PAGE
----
India Inc plans to press the pedal on capital expenditure: CEO poll

Companies in India are planning to press the pedal on capital expenditure (capex) in the coming months to cash in on rising consumption demand and the government’s Rs 10 trillion investment in infrastructure.

A dipstick survey of 22 chief executive officers (CEOs) across India shows that over 86 per cent of the respondents have invested in the past one year and they plan to do more in the coming months.

Several CEOs said the government’s plan to invest Rs 10 trillion in new roads, highways, and railways would result in new orders for their companies. As a result, companies are expanding capacity.

All the CEOs said infrastructure had improved in the past nine years since 2014, when Narendra Modi became prime minister.

The Reserve Bank of India’s (RBI’s) recent statement also indicated a rise in capex as project loans to the private sector by banks showed fresh sanctions at 2.2 per cent of loans in FY23 (versus 1.3 per cent in FY22) and pending disbursements at 1.4 per cent of loans.

However, while there is improvement, some analysts say the gains are still not widespread.

“While this is an improvement from what we have seen in the previous few years, we would want to believe that we are still not in a robust phase of growth. Infrastructure like power and roads and bridges remains a preferred destination for bank funding.

“There is a marginal increase in mega projects,” a report by Kotak Institutional Securities said.

Investment by India Inc is led by large firms.

While the latest is engineering major Larsen & Toubro, which, along with its joint-venture partners, is planning to invest up to $4 billion in green hydrogen.

Earlier Adani Group had said it planned to put in $70 billion in renewable energy by 2027.

Likewise, Reliance Industries and Tata Group are investing around $9.2 billion each in green energy.

The RBI’s statement said private firms’ aggregate project cost of Rs 2.7 trillion had received financial closures from banks/financial institutions in FY23 — the first Rs 2 trillion print since the Rs 4.1 trillion peak seen in FY2010 —thus highlighting optimism on capex.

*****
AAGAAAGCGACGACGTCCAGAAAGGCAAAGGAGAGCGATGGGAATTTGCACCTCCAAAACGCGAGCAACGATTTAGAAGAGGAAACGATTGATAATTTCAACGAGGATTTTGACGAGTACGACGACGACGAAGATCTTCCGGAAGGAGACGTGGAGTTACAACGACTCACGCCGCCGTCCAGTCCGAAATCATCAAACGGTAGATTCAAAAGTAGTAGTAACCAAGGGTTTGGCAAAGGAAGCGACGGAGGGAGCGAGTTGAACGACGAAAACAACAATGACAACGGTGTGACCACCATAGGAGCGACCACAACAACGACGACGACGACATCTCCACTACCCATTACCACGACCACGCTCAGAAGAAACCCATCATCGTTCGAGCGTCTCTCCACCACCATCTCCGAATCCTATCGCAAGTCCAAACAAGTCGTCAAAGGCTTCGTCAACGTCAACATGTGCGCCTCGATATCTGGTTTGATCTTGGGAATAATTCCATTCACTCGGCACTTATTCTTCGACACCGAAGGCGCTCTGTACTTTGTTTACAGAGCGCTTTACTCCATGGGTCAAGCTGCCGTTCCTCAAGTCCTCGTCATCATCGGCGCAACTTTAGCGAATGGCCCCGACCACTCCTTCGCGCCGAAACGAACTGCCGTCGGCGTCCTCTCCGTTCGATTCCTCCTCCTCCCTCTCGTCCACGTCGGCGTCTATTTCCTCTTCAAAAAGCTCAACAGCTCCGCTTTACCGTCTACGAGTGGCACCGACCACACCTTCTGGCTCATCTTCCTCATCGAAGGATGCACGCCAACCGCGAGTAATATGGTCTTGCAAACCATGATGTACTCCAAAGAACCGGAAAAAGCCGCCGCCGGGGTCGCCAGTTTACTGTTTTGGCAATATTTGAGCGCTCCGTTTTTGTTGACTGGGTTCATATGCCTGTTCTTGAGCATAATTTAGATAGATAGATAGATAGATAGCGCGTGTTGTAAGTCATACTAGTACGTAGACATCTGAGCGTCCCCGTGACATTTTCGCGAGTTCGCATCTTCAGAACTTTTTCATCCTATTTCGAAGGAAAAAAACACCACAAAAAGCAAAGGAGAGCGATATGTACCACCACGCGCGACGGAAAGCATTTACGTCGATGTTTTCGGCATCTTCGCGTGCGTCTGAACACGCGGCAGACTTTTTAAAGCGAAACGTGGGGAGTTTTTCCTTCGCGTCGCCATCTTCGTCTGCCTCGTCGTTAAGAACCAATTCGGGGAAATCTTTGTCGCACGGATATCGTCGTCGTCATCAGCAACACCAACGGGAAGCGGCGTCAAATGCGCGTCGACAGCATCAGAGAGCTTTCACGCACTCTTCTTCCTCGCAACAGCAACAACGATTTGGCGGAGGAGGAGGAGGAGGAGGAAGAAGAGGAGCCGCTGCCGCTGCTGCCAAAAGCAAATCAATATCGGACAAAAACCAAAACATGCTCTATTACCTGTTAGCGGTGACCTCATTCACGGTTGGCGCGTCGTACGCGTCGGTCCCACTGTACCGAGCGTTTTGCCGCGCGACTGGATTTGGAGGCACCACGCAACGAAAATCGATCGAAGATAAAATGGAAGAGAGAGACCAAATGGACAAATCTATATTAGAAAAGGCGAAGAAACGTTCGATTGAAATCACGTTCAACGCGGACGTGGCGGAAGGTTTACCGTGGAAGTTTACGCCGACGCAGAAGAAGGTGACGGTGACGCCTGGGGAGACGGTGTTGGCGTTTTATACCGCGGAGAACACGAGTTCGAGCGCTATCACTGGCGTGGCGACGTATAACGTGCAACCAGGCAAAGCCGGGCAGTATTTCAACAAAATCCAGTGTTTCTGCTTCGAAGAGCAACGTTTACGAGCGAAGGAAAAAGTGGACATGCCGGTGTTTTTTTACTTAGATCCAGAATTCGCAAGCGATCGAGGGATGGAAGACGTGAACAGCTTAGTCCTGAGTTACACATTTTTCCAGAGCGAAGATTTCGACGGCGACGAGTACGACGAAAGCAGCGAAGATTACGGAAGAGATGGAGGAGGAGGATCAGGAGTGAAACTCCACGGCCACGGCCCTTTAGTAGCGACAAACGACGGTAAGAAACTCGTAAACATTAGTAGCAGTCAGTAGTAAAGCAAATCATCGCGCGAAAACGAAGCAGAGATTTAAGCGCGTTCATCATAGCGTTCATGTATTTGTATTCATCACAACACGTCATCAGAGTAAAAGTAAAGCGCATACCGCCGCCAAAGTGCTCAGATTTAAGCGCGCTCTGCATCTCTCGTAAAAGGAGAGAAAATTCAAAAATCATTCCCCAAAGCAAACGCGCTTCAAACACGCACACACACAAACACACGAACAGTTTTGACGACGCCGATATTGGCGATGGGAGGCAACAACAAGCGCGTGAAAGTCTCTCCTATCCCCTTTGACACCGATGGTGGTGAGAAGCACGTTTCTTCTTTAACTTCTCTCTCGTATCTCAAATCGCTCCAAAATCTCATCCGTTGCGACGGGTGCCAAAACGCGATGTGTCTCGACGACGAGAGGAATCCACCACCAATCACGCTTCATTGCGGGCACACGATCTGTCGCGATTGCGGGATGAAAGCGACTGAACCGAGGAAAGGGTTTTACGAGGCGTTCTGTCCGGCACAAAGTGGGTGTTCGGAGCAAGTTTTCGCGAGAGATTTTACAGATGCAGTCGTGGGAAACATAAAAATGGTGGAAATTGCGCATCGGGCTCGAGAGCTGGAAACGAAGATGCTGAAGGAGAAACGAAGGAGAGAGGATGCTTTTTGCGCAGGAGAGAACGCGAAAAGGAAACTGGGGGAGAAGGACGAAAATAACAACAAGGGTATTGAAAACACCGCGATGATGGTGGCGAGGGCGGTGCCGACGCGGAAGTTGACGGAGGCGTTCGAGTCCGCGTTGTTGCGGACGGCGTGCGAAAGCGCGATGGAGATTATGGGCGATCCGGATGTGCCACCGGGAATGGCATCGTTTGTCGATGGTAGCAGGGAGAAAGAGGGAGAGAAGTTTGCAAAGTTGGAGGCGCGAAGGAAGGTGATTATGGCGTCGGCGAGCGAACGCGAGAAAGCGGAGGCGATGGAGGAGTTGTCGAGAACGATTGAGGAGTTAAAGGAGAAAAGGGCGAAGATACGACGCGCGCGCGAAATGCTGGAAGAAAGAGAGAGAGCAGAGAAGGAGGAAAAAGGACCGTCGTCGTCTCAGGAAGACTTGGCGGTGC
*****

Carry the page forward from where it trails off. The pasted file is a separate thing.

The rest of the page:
When asked about the performance of the Modi government over the past nine years, 73 per cent of the respondents rated it “good”.

Another 23 per cent said it was “average”, while only 4.55 per cent called it “bad”.

Against the backdrop of recent scrutiny by investigating agencies of some business houses, 59 per cent of the CEOs said they were not worried while the rest said they were.

When asked whether they expected buoyancy in the Indian stock markets to continue, 59 per cent said the markets would stay robust in the coming months.

Almost 55 per cent expect the rupee to weaken further.

When asked about their biggest concern, over 27 per cent cited rising prices as a major one while 23 per cent held duopolies as the culprit.

Around 18 per cent cited unequal growth as a major problem facing the country while the rest raised several other issues including dependence on China for raw materials.

An overwhelming majority of 91 per cent of the CEOs said the government should offer more tax incentives to the salaried class, which is facing the brunt of rising prices and did not receive any substantial tax cuts in the past few years.

With respect to internal security, 55 per cent of the CEOs said they were not worried about the recent riots in Manipur and Haryana.

Fifty-nine per cent said they did not believe the new Opposition alliance was strong enough to take on the BJP in the general elections next year.

(Dev Chatterjee with Sohini Das, Ishita Dutt, Shine Jacob, Sundar Sethuraman, Abhishek Kumar, Anjali Singh and Ajinkya Kawale)

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